A two-year 'synodal' process is taking place in the Catholic Church from October 2021 that culminates in the final Synod Gathering of Bishops in Rome in October 2023. The overall theme is "For a Synodal Church: Communion, Participation, Mission".
An Invitation from Bishop Declan
Austen Ivereigh, on Pope Francis' vision for a synodal church
It’s an invitation for us, as Catholics, to ‘walk together’ and every member of the Church has the right to speak, and the obligation to allow those charged with the work of discernment the freedom to do so.
For the first time, the Synod Office in Rome has produced a comprehensive process which encompasses the stated aim of the Holy Father that the Church in today’s world should have a vision of missionary communion orientated to evangelisation.
The process begins in the Particular (or Local) Church and then moves to the level of the Bishops’ Conference. From there, discernment takes place in the Regional Area – for England and Wales, it would be steered by the European Council of Bishops’ Conferences (CCEE) – before moving to the Universal Church with the final Synod Gathering of Bishops in 2023, sub et cum Petro.
Every member of the Church has the right to speak, and the obligation to allow those charged with the work of discernment the freedom to do so. Pope Francis in his book Let us Dream says “we need a respectful, mutual listening, free of ideology and predetermined agendas”.
This is at the heart of the process. Each diocese will form its own means of running this listening process so that it reaches as broad a scope of people as possible
No, it involves everyone. Schools, young people, hospital chaplaincies, university chaplaincies, prison chaplaincies, the religious and consecrated communities, the societies of apostolic life, those with a distinctive charism in the church all have a voice that speaks into the conversation. Catholic organisations and charities also have a role to play in this work.
Echoing the experience of the Second Vatican Council, Ecumenical and Interreligious engagement is also encouraged, and this is best facilitated at the local level. This is an important voice from outside the Church that offers an insight into the collaboration for the good of all.
Pope Francis says “what is under discussion at synodal gatherings are not the traditional truths of Christian doctrine. The Synod is concerned mainly with how teaching can be lived and applied in the changing contexts of our time.”
Therefore all topics can be raised but it is important to realise that not all will form part of the ongoing discussion.
The Synodal Process is not about a democratic debate. It is place of respectful mutual listening and experiencing the call of the Holy Spirit to move in new ways. Again the Pope is clear on this:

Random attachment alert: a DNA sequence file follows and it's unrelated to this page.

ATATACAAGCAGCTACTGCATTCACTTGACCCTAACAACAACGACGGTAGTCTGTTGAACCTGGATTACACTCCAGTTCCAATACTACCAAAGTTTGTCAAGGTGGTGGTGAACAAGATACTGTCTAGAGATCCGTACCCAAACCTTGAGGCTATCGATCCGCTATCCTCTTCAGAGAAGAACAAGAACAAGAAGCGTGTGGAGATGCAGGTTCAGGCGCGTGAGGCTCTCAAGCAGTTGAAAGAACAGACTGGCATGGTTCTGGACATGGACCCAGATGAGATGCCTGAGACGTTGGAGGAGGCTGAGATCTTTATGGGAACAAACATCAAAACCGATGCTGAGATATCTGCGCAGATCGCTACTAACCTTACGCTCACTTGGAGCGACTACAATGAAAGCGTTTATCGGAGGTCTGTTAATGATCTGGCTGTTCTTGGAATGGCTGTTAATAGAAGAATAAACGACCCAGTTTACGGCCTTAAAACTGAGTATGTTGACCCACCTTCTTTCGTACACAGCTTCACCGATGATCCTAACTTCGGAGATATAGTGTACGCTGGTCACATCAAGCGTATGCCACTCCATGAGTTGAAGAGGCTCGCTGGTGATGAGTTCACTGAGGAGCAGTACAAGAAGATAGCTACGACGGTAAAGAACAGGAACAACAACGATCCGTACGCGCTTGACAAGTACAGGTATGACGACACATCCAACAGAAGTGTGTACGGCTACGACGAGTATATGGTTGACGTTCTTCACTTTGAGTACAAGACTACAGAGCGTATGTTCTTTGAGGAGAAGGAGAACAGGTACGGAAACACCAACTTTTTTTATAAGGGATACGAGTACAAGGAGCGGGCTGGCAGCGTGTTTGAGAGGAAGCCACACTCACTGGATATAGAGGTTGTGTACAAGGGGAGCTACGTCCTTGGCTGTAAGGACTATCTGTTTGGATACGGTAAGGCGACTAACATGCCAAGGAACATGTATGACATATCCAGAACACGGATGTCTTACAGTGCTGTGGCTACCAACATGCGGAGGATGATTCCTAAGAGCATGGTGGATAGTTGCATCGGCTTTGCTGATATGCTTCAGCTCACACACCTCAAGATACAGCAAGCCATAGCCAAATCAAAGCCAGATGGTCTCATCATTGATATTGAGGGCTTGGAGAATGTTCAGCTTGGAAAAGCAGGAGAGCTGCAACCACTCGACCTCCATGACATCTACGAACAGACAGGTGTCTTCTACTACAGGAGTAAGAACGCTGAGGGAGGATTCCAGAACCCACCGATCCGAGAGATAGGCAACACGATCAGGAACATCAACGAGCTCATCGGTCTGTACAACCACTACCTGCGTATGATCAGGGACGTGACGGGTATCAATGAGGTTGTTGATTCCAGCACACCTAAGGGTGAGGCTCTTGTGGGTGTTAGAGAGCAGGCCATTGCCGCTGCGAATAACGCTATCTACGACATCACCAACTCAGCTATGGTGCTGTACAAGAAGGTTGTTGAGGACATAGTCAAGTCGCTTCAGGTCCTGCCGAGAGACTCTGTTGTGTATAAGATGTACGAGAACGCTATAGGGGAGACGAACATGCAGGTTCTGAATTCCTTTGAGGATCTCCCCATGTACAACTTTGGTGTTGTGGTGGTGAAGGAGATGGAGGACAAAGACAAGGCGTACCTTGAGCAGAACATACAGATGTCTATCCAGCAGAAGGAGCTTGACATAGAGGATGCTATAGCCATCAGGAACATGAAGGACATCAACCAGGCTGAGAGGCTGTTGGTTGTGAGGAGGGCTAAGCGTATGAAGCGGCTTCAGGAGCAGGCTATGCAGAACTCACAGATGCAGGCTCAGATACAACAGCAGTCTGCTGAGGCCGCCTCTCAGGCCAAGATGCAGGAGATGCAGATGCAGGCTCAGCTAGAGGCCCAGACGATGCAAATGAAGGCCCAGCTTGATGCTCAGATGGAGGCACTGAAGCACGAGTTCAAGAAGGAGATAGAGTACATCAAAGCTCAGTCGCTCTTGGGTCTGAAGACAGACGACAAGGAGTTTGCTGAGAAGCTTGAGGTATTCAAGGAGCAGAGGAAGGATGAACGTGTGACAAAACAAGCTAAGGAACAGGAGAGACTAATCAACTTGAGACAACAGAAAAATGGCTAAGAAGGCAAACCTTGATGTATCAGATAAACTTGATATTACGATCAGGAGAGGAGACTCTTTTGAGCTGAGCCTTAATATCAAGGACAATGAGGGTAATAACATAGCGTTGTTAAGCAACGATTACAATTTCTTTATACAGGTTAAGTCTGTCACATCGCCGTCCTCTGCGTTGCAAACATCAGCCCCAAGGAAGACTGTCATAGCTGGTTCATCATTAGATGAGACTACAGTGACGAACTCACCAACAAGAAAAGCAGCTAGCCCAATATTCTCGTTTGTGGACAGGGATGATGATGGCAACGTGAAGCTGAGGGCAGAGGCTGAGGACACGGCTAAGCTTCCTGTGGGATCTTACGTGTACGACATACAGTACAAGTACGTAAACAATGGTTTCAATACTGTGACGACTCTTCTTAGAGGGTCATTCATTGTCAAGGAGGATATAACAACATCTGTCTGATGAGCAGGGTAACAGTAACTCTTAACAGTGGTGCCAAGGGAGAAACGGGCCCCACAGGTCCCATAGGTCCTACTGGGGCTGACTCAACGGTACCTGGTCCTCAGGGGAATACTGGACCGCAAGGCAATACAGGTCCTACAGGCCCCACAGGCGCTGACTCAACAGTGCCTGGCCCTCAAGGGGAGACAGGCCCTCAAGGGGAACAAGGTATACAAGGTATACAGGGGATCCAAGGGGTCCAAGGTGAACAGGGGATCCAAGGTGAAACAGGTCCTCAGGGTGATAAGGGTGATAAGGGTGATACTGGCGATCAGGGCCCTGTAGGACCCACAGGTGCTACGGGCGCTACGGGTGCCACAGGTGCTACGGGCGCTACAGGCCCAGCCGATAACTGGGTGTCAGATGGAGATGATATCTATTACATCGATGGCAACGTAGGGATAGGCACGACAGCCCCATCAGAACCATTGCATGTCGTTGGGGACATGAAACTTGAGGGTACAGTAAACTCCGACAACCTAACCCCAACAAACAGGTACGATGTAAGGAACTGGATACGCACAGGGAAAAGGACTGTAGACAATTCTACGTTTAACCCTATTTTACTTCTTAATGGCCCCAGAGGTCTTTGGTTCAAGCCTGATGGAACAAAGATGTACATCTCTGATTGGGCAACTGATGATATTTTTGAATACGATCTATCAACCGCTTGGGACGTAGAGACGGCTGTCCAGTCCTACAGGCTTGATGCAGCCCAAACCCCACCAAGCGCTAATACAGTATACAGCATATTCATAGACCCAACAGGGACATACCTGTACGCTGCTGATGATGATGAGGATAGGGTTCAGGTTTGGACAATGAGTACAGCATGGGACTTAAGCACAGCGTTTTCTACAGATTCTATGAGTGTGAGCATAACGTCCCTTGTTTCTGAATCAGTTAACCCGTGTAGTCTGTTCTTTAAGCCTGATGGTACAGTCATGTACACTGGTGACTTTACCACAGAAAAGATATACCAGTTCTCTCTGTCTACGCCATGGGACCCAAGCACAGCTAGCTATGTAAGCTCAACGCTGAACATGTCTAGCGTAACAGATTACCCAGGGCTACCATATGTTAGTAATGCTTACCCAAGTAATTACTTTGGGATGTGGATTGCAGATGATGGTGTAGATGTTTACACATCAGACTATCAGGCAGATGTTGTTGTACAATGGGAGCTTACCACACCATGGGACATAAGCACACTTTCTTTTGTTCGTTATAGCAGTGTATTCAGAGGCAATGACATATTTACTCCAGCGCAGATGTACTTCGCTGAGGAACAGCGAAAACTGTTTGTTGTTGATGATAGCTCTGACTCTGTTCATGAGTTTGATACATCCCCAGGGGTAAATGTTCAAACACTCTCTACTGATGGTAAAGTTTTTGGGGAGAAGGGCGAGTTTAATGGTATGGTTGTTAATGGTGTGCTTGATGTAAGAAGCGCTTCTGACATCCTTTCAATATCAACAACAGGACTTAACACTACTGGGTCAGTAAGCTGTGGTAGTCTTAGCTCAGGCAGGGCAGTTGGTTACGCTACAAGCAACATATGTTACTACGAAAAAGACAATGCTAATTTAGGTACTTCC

“Another temptation that so often confuses people is treating the Synod as a kind of parliament underpinned by a ‘political battle’ in which in order to govern one side must defeat the other…this goes against the spirit of the synod as a protected space of community discernment.”
What it will do is embed at all levels of the Church a new way of listening and hearing, of discernment and action which remains faithful to the truths received but expresses them in the context of a particular time.
The whole Synodal Process is a prayerful process, rooted in the encounter with Jesus in the prayerful reading of the Sacred Scriptures and through the liturgical life of the Church and inspired by an openness to the movement of the Holy Spirit. Listening to each other is very important. Pope Francis says of the Synod of Bishops gathering itself: “we listen, we discuss in groups but above all we pay attention to what the Spirit has to say to us.”
This discernment is not an activity done in isolation. Mutual listening and reflection are vital, as what is proposed grows from the unity and conviction that comes from the lived practice of faith within the community.
The process of spiritual discernment is incumbent on everyone’s part; truly being open to the Spirit and seeing where the local Church is being led in its own context, with the bishops listening carefully to the views of the faithful, and the faithful respecting the authentic role of the bishop as one who governs the local Church and promotes communion.5
Discernment is always orientated towards the mission of the universal Church which continually moves towards Christ, the Way, the Truth and the Life who calls his people into a unity of purpose.
The role of the Bishops’ Conference in this process is twofold. First, its Secretariat will act as an administrative point of contact for the dioceses to liaise with for the production of the documentation for the bishops, as a whole, to consider. However, and more importantly, the bishops acting together, effect a common discernment of the points raised in the particular Churches for the whole of the territory.